Causes & Treatment

Immunotherapy, infertility & treatment options for IID

Eloise Edington  |   14 Sep 2022

Treatment for immunologic implantation dysfunction (IID) is on the pioneering edge of fertility care. Long-misunderstood and shunned by the medical community, it’s at the heart of many, many successful pregnancies following recurrent miscarriage. So how do immunotherapy, infertility and IID all link together?

In part three of our miniseries with Dr. Sher and the Sher Fertility Solutions team, we’re diving into the immunotherapy infertility connection, and evidence-based treatment solutions. Missed part one and two? Make sure you’ve covered our embryo implantation dysfunction 101 with Dr. Sher, plus his introduction to immunology, and its impact on fertility.

Keen to look at treatment options with Sher Fertility Solutions? Book a consultation, then read on for Dr Sher’s thoughts on treatment options for immunologic implantation dysfunction (IID) , in part three of our implantation dysfunction mini-series

Over to Dr. Sher – 

Treatment for immunologic implantation dysfunction (IID)

In the second part of our implantation dysfunction miniseries, we covered Immunologic Implantation Dysfunction (IID), diagnosis and what we mean by ‘activated natural killer cells’. 

Today, we’re exploring immunotherapy, infertility and treatment options for IID. 

The mainstay of treatment involves selective use of:

  • Intralipid (IL) infusion
  • IVIg therapy
  • Corticosteroids (Prednisone/Dexamethasone)
  • Heparinoids (Lovenox/Clexane)

Your team may recommend one, a few, or all of these immunotherapy options to find a break-through in your infertility journey. 

Now, let’s run through each one in more detail. 

Intralipid (IL) therapy

What are intralipids? 

Intralipid (IL) is a suspension of soybean lipid droplets in water – it’s primarily used as a source of parenteral nutrition (where we’re providing nutrients in liquid form). When administered intravenously, intralipids provide essential fatty acids, linoleic acid (LA), an omega-6 fatty acid, and alpha-linolenic acid (ALA), an omega-3 fatty acid. 

How are intralipids used in infertility treatment? 

It’s thought that fatty acids within the intralipid emulsion serve as ligands that activate peroxisome proliferator-activated receptors (PPARs), expressed by the natural killer (NK) cells. 

This sounds very technical – and it is – but crucially, this process is believed to decrease NK cell cytotoxic activity, and enhance embryo implantation.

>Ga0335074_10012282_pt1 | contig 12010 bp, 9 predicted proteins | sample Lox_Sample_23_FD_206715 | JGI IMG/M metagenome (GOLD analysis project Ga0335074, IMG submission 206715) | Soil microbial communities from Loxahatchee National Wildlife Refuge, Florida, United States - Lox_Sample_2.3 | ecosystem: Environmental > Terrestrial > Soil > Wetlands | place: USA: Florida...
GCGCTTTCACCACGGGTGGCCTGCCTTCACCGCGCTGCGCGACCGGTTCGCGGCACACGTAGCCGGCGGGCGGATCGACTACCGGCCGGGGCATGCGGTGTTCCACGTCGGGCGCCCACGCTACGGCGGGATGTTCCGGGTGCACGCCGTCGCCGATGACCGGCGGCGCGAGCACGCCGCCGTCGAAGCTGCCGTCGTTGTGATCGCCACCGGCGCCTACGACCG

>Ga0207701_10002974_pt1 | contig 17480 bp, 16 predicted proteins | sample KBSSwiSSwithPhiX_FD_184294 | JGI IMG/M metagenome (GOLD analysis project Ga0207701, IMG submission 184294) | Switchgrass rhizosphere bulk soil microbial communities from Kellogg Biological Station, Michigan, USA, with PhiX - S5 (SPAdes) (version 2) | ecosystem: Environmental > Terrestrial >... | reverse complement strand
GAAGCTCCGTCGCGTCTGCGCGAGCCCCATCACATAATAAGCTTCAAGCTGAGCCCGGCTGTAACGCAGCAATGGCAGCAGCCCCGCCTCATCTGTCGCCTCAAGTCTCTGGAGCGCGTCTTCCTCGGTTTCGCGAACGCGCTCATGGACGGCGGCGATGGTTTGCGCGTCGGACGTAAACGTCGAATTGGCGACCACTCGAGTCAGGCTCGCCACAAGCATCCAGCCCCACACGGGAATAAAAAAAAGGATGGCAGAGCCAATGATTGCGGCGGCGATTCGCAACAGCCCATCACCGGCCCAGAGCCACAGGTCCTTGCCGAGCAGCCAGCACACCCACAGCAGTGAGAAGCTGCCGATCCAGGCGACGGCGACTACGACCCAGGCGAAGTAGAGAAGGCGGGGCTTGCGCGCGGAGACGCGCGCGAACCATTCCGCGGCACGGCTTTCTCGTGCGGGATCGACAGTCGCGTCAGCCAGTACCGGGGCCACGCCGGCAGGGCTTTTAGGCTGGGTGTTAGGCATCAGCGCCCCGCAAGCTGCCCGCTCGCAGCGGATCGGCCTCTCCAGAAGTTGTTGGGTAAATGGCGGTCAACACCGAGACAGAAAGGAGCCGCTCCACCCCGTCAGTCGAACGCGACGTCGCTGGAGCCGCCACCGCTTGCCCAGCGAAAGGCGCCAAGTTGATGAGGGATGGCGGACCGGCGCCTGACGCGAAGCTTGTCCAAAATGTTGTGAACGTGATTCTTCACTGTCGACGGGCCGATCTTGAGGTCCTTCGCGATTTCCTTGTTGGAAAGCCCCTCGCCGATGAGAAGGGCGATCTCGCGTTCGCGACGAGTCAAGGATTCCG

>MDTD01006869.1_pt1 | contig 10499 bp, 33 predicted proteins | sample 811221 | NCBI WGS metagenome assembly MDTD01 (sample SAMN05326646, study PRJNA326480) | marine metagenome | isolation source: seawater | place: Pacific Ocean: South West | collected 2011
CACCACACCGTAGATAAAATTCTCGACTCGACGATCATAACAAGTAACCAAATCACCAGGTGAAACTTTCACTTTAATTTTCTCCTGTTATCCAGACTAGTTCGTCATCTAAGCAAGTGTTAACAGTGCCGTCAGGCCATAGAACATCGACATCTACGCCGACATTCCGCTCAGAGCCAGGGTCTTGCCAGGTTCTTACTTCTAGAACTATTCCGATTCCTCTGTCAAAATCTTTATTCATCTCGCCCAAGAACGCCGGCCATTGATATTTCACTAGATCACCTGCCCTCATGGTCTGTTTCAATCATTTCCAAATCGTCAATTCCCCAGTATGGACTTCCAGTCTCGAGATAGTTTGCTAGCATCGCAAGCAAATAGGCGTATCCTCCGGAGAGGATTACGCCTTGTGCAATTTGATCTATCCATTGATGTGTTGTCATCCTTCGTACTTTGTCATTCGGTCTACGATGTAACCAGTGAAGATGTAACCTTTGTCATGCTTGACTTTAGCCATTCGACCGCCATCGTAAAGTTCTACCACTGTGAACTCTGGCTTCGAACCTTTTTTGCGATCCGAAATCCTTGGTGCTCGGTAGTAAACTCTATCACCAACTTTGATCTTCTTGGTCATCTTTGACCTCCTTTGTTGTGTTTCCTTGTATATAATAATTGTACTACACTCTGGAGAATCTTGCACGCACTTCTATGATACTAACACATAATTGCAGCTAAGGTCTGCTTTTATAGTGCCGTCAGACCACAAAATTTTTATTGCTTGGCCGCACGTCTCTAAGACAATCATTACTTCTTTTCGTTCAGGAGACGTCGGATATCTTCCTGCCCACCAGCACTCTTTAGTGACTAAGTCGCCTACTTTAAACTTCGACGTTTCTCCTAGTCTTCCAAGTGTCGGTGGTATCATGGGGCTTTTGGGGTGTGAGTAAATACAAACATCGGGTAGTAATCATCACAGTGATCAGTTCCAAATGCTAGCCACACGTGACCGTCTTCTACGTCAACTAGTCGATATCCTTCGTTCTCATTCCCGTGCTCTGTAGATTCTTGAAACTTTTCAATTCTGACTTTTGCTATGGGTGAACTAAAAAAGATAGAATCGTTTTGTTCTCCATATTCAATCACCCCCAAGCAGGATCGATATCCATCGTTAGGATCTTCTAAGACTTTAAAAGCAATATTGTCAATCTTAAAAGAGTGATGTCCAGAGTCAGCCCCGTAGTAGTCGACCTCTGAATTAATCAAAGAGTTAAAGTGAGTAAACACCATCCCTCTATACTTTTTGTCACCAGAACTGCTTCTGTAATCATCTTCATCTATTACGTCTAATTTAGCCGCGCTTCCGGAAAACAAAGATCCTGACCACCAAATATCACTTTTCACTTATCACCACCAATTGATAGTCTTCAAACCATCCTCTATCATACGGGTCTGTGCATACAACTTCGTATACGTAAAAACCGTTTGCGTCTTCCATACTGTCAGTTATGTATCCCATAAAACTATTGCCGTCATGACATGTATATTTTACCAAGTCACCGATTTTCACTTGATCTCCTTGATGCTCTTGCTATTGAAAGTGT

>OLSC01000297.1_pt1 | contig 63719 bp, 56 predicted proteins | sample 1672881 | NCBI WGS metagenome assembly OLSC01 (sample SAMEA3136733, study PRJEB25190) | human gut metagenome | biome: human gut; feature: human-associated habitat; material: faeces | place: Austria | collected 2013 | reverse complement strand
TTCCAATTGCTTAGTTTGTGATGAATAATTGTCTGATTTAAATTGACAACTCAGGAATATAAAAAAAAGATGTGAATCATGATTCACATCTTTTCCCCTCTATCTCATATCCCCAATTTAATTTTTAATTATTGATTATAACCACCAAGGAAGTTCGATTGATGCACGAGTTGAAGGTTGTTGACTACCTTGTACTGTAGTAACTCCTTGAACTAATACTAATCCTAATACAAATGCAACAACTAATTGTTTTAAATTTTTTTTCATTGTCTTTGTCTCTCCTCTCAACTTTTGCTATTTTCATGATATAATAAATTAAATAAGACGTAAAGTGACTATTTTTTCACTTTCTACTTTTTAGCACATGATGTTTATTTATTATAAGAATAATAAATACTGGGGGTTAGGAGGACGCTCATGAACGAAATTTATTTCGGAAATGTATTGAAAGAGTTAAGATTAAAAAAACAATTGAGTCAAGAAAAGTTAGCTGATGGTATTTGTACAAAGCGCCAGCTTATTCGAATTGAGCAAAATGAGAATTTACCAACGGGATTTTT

Whatever the exact mechanism might be, intralipid acts primarily to suppress NK cell overproduction of TH-I cytokines. This is enhanced by administering corticosteroids (keep reading for more details on these) such as dexamethasone, prednisolone and prednisone, which augment immune modulation of T cells. 

The combined effect of intralipid and steroid therapy suppresses pro-inflammatory cellular TH1 cytokines such as interferon gamma and TNF-alpha that are produced in excess by activated NK cells and cytotoxic lymphocytes/T-cells (CTL).   IL will, in about 80% of cases, successfully down-regulate activated natural killer cells (NKa) over a period of two to three weeks. 

It is likely to be just as effective as IVIg therapy in this respect, but at a fraction of the cost and with a far lower incidence of side-effects. Its effect lasts for around four to six weeks, when administered in early pregnancy.

immunology intralipid

IVIg therapy

Until about a decade ago, the only effective and available way (in the USA) to down-regulate activated NK cells was through intravenous administration of a blood product, known as immunoglobulin-G (IVIg). 

Why did IVIg (and reproductive immunology) get such bad press?

The fear, while unfounded, that administration of this product might lead to transmission of viral infections such as HIV and hepatitis C, plus the high cost of IVIg, along with significant side effects in around 20% of cases, led to bad press and negative publicity for the entire field of reproductive immunology.